The Biden administration said on Monday that 20 Internet firms have agreed to offer low-income Americans cheap access, a programme that may essentially make tens of millions of homes that are eligible for free service through an already existing federal subsidy. The Affordable Connectivity Program, which gives $30 monthly subsidies ($75 in tribal regions) on Internet connection for millions of lower-income households, was included in the $1 trillion infrastructure package agreed by Congress last year.
With the new promise from the Internet providers, an estimated 48 million homes will be eligible for $30 monthly plans with speeds of 100 megabits per second or higher, making Internet access totally subsidised if they join up with one of the participating providers. During his presidential campaign and the drive for the infrastructure package, Biden prioritised boosting high-speed Internet connection in rural and low-income regions. He has given out countless speeches about low-income families struggling to locate stable wi-fi so their children could participate in remote learning and do homework assignments early in the coronavirus outbreak.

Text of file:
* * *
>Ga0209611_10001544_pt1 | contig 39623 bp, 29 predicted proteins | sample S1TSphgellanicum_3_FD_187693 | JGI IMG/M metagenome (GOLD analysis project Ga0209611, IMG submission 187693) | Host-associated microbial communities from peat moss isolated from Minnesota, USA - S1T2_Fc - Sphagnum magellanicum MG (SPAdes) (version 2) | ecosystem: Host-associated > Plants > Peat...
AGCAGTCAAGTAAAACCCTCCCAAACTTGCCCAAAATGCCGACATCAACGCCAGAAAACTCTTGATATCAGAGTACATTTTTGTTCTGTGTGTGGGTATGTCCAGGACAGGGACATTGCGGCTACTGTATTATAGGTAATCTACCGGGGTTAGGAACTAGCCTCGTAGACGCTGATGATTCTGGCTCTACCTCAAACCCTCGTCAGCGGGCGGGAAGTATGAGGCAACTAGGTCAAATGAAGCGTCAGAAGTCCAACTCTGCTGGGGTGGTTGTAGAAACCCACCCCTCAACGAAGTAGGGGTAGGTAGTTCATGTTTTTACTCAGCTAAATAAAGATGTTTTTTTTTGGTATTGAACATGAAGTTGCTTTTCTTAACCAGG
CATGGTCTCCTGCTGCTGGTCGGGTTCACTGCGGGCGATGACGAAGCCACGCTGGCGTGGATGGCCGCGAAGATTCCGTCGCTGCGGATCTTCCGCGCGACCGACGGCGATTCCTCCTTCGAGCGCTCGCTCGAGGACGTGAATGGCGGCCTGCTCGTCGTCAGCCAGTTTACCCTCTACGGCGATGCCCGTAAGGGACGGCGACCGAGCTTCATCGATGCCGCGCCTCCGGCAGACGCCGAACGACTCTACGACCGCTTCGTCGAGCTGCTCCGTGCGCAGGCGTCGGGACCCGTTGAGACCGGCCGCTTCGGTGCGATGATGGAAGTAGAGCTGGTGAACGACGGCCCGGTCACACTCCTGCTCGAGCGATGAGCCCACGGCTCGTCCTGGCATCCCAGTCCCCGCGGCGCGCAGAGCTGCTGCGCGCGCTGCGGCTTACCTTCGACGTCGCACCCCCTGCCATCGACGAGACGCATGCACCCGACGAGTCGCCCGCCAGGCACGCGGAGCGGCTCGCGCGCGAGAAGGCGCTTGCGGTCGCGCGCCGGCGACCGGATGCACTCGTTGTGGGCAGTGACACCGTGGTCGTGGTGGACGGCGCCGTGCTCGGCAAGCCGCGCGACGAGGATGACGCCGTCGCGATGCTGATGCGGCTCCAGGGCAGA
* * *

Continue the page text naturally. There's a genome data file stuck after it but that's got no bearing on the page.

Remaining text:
“If we didn’t know it before, we know it now: high-speed Internet is crucial,” Barrack Obama said at a White House ceremony which was held to honour the National Teacher of the Year last month. According to the White House, the 20 Internet firms that have agreed to decrease their prices for qualified users provide access in regions where 80 percent of the US population lives, including 50 percent of the rural population. Participating firms who provide service on tribal territory give $75 prices in specific locations, which is the equivalent of a federal government subsidy.
On Monday, President Joe Biden and Vice President Kamala Harris were scheduled to meet with telecom CEOs, members of Congress, and others concerned with this project to discuss efforts to increase low-income households’ access to high-speed Internet.